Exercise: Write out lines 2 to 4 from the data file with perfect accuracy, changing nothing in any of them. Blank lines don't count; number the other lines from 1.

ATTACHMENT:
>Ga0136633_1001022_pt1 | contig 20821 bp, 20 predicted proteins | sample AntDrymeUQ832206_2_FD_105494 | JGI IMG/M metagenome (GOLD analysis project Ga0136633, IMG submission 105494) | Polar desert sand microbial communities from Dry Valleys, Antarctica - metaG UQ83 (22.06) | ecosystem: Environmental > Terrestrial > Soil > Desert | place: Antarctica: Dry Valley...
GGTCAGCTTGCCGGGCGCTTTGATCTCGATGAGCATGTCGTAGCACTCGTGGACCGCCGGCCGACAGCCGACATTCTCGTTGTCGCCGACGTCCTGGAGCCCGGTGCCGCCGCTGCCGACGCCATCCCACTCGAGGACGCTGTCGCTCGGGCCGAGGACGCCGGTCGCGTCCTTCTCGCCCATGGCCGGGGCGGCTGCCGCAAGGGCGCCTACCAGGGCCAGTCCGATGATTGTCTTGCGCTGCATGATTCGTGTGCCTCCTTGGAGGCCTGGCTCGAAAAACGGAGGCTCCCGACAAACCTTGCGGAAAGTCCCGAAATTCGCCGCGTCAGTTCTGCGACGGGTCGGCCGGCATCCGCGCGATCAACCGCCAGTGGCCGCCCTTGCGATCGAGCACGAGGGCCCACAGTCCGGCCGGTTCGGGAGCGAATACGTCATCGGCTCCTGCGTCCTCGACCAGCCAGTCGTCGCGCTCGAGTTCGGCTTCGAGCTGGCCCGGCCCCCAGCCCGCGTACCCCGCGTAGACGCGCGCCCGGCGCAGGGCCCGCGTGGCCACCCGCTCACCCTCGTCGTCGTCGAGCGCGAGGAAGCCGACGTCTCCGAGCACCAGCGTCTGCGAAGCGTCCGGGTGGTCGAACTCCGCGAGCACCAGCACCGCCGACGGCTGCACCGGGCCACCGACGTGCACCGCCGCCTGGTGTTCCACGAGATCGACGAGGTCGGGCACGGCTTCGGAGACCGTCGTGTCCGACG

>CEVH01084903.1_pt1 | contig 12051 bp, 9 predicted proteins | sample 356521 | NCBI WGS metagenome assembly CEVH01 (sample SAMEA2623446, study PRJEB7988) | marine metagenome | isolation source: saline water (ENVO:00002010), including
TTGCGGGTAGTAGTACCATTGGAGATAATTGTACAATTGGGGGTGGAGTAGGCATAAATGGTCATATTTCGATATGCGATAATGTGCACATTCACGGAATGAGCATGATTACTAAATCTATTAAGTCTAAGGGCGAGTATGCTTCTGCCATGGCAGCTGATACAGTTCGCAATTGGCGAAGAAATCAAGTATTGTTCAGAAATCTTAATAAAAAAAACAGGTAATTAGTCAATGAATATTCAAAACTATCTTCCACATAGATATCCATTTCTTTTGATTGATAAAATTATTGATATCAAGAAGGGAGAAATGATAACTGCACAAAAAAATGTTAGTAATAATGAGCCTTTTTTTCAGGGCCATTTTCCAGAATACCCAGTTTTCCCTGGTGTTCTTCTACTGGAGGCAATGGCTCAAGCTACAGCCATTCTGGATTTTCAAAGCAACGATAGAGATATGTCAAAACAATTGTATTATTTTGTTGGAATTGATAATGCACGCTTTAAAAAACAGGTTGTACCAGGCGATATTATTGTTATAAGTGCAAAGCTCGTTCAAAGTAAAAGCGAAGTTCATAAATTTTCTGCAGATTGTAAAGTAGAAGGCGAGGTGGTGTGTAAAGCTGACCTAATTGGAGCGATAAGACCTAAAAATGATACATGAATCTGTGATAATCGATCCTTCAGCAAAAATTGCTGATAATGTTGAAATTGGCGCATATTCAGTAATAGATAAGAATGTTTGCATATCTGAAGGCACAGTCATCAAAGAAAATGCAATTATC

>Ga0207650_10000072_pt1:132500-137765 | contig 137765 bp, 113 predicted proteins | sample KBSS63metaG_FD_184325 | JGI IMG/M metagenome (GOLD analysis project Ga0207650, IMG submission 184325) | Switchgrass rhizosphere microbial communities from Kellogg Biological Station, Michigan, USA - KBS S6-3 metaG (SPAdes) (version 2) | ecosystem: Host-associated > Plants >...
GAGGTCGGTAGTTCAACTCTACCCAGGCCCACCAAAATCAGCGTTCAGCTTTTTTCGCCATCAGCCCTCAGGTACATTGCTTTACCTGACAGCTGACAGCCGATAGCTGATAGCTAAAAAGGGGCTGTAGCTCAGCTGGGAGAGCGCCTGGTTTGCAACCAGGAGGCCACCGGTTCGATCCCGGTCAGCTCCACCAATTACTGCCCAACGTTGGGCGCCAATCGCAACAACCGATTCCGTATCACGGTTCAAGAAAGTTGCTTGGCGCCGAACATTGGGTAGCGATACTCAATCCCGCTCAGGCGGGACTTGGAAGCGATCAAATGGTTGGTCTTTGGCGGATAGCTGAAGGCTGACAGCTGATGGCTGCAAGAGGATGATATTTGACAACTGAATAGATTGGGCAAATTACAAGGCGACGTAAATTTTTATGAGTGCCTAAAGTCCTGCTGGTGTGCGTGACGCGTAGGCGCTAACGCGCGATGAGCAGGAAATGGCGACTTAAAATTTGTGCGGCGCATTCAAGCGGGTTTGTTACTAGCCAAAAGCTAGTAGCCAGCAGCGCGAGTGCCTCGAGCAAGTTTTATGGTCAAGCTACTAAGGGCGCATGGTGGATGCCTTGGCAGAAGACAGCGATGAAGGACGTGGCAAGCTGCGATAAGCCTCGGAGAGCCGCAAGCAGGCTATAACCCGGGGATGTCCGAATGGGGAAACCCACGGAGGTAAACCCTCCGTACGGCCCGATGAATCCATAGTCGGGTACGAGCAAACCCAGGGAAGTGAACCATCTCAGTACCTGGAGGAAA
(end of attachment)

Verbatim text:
GGTCAGCTTGCCGGGCGCTTTGATCTCGATGAGCATGTCGTAGCACTCGTGGACCGCCGGCCGACAGCCGACATTCTCGTTGTCGCCGACGTCCTGGAGCCCGGTGCCGCCGCTGCCGACGCCATCCCACTCGAGGACGCTGTCGCTCGGGCCGAGGACGCCGGTCGCGTCCTTCTCGCCCATGGCCGGGGCGGCTGCCGCAAGGGCGCCTACCAGGGCCAGTCCGATGATTGTCTTGCGCTGCATGATTCGTGTGCCTCCTTGGAGGCCTGGCTCGAAAAACGGAGGCTCCCGACAAACCTTGCGGAAAGTCCCGAAATTCGCCGCGTCAGTTCTGCGACGGGTCGGCCGGCATCCGCGCGATCAACCGCCAGTGGCCGCCCTTGCGATCGAGCACGAGGGCCCACAGTCCGGCCGGTTCGGGAGCGAATACGTCATCGGCTCCTGCGTCCTCGACCAGCCAGTCGTCGCGCTCGAGTTCGGCTTCGAGCTGGCCCGGCCCCCAGCCCGCGTACCCCGCGTAGACGCGCGCCCGGCGCAGGGCCCGCGTGGCCACCCGCTCACCCTCGTCGTCGTCGAGCGCGAGGAAGCCGACGTCTCCGAGCACCAGCGTCTGCGAAGCGTCCGGGTGGTCGAACTCCGCGAGCACCAGCACCGCCGACGGCTGCACCGGGCCACCGACGTGCACCGCCGCCTGGTGTTCCACGAGATCGACGAGGTCGGGCACGGCTTCGGAGACCGTCGTGTCCGACG

>CEVH01084903.1_pt1 | contig 12051 bp, 9 predicted proteins | sample 356521 | NCBI WGS metagenome assembly CEVH01 (sample SAMEA2623446, study PRJEB7988) | marine metagenome | isolation source: saline water (ENVO:00002010), including
TTGCGGGTAGTAGTACCATTGGAGATAATTGTACAATTGGGGGTGGAGTAGGCATAAATGGTCATATTTCGATATGCGATAATGTGCACATTCACGGAATGAGCATGATTACTAAATCTATTAAGTCTAAGGGCGAGTATGCTTCTGCCATGGCAGCTGATACAGTTCGCAATTGGCGAAGAAATCAAGTATTGTTCAGAAATCTTAATAAAAAAAACAGGTAATTAGTCAATGAATATTCAAAACTATCTTCCACATAGATATCCATTTCTTTTGATTGATAAAATTATTGATATCAAGAAGGGAGAAATGATAACTGCACAAAAAAATGTTAGTAATAATGAGCCTTTTTTTCAGGGCCATTTTCCAGAATACCCAGTTTTCCCTGGTGTTCTTCTACTGGAGGCAATGGCTCAAGCTACAGCCATTCTGGATTTTCAAAGCAACGATAGAGATATGTCAAAACAATTGTATTATTTTGTTGGAATTGATAATGCACGCTTTAAAAAACAGGTTGTACCAGGCGATATTATTGTTATAAGTGCAAAGCTCGTTCAAAGTAAAAGCGAAGTTCATAAATTTTCTGCAGATTGTAAAGTAGAAGGCGAGGTGGTGTGTAAAGCTGACCTAATTGGAGCGATAAGACCTAAAAATGATACATGAATCTGTGATAATCGATCCTTCAGCAAAAATTGCTGATAATGTTGAAATTGGCGCATATTCAGTAATAGATAAGAATGTTTGCATATCTGAAGGCACAGTCATCAAAGAAAATGCAATTATC